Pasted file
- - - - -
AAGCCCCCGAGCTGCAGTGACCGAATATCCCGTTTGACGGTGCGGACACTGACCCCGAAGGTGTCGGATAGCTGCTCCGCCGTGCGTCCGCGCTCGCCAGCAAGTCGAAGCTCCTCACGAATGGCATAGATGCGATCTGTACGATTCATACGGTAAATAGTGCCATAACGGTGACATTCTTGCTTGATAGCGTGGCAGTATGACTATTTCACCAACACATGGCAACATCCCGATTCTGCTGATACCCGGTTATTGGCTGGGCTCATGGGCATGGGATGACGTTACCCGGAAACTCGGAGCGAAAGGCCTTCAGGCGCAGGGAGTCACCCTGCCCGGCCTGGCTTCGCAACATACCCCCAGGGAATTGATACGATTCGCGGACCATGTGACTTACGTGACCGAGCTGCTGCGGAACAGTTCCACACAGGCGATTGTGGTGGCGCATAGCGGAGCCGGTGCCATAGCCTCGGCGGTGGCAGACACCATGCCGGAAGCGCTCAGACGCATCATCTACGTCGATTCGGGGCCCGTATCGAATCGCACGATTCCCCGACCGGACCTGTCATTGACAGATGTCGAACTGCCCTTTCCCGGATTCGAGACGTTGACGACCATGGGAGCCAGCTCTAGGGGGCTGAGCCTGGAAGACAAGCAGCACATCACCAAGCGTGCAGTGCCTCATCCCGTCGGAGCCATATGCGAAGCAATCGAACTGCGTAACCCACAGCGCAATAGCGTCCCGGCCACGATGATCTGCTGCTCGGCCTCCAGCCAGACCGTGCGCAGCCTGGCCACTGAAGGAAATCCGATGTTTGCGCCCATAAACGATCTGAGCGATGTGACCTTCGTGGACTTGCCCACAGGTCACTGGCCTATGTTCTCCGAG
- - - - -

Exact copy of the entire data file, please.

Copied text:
AAGCCCCCGAGCTGCAGTGACCGAATATCCCGTTTGACGGTGCGGACACTGACCCCGAAGGTGTCGGATAGCTGCTCCGCCGTGCGTCCGCGCTCGCCAGCAAGTCGAAGCTCCTCACGAATGGCATAGATGCGATCTGTACGATTCATACGGTAAATAGTGCCATAACGGTGACATTCTTGCTTGATAGCGTGGCAGTATGACTATTTCACCAACACATGGCAACATCCCGATTCTGCTGATACCCGGTTATTGGCTGGGCTCATGGGCATGGGATGACGTTACCCGGAAACTCGGAGCGAAAGGCCTTCAGGCGCAGGGAGTCACCCTGCCCGGCCTGGCTTCGCAACATACCCCCAGGGAATTGATACGATTCGCGGACCATGTGACTTACGTGACCGAGCTGCTGCGGAACAGTTCCACACAGGCGATTGTGGTGGCGCATAGCGGAGCCGGTGCCATAGCCTCGGCGGTGGCAGACACCATGCCGGAAGCGCTCAGACGCATCATCTACGTCGATTCGGGGCCCGTATCGAATCGCACGATTCCCCGACCGGACCTGTCATTGACAGATGTCGAACTGCCCTTTCCCGGATTCGAGACGTTGACGACCATGGGAGCCAGCTCTAGGGGGCTGAGCCTGGAAGACAAGCAGCACATCACCAAGCGTGCAGTGCCTCATCCCGTCGGAGCCATATGCGAAGCAATCGAACTGCGTAACCCACAGCGCAATAGCGTCCCGGCCACGATGATCTGCTGCTCGGCCTCCAGCCAGACCGTGCGCAGCCTGGCCACTGAAGGAAATCCGATGTTTGCGCCCATAAACGATCTGAGCGATGTGACCTTCGTGGACTTGCCCACAGGTCACTGGCCTATGTTCTCCGAG